1660s as a French word in English; nativized by 1758; from French ennui, from Old French enui "annoyance" (13c.), back-formation from enoiier, anuier (see annoy). Hence ennuyé (adj.) "afflicted with ennui," and thence ennuyée (n.) for a woman so afflicted.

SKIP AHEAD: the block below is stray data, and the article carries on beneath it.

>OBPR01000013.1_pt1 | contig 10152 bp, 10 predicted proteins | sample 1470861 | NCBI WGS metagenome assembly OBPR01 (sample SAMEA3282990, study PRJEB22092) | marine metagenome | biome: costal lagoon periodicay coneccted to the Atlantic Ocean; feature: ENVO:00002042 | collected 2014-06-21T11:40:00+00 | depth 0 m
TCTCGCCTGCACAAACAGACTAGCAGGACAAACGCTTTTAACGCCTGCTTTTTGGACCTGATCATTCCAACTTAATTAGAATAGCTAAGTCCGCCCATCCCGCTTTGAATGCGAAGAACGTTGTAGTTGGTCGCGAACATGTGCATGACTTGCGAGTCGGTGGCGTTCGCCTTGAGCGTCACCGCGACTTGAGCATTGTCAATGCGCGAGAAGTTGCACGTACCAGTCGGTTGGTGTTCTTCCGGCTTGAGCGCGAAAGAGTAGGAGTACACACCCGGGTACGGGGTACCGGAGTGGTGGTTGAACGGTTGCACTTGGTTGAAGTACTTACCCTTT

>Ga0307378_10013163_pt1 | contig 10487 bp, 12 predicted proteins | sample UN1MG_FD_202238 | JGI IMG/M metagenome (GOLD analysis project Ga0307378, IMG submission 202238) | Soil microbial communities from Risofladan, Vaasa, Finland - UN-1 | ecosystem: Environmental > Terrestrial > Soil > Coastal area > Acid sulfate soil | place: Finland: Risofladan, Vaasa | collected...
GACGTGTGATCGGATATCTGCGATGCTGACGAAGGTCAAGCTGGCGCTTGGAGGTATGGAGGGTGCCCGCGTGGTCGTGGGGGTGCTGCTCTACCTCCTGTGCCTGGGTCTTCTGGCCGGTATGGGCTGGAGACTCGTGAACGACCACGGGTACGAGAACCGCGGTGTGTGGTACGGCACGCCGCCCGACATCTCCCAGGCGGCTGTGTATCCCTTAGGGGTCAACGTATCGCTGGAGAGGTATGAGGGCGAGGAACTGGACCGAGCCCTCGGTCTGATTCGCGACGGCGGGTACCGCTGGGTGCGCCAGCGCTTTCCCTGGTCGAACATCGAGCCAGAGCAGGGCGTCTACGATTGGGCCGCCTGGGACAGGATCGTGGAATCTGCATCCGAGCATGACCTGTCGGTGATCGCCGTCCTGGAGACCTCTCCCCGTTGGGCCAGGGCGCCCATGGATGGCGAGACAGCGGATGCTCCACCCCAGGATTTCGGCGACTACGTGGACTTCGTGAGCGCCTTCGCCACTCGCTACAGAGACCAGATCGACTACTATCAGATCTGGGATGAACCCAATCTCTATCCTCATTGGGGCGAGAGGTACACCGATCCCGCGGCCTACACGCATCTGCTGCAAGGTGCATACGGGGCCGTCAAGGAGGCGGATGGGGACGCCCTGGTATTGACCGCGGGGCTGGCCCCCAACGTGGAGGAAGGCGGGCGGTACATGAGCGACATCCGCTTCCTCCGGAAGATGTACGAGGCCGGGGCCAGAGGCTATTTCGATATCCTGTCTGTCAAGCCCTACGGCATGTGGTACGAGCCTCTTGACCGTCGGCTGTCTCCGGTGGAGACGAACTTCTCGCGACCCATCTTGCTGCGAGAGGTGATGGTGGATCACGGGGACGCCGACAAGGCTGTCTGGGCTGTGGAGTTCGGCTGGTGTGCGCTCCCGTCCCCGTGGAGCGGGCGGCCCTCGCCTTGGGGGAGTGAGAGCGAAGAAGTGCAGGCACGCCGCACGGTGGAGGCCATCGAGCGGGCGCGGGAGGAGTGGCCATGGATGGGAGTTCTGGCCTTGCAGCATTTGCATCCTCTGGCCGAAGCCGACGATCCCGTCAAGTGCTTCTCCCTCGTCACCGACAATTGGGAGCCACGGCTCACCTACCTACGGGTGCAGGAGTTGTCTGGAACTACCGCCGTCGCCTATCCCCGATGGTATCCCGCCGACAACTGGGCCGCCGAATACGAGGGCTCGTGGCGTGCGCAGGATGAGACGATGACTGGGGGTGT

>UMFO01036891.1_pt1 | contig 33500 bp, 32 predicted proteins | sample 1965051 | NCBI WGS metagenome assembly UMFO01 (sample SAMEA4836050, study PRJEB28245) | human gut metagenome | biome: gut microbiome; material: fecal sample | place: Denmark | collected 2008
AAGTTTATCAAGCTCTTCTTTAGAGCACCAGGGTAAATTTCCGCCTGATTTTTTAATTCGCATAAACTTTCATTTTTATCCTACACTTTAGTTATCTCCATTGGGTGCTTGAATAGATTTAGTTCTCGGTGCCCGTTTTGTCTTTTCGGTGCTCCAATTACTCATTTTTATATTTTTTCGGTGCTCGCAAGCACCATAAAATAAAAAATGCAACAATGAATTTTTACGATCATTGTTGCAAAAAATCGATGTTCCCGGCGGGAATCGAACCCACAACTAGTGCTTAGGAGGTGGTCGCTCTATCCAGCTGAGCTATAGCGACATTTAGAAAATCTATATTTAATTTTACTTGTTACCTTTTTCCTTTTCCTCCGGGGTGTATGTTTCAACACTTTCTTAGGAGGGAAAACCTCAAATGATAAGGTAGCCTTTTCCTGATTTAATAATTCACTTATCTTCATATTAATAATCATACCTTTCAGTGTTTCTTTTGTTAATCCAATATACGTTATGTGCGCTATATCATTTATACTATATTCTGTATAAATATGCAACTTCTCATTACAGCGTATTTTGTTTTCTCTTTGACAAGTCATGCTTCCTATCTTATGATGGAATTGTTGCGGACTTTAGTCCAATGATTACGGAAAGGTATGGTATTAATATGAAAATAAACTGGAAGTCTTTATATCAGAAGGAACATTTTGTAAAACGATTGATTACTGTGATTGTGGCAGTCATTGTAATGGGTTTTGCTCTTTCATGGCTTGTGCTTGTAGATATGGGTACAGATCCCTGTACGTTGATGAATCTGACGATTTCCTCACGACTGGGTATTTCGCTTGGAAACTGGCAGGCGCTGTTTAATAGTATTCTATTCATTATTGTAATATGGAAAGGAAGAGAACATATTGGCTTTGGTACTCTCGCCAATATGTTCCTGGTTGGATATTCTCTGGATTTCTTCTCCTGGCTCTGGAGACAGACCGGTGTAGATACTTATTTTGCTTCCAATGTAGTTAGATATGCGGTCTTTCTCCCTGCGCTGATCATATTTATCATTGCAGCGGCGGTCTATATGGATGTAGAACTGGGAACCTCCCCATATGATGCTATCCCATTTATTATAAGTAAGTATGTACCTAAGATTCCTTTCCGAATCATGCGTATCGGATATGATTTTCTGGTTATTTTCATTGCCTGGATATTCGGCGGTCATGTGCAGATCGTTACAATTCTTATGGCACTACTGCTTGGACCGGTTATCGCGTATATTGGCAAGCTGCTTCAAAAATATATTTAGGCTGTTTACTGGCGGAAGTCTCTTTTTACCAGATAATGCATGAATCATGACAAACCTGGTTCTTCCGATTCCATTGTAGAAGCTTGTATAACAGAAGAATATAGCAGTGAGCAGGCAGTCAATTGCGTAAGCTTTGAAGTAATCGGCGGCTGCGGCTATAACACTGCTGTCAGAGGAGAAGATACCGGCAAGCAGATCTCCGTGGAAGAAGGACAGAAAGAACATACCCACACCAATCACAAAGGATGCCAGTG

So far as frequency of use is concerned, the word might be regarded as fully naturalized; but the pronunciation has not been anglicized, there being in fact no Eng. analogy which could serve as a guide. [OED]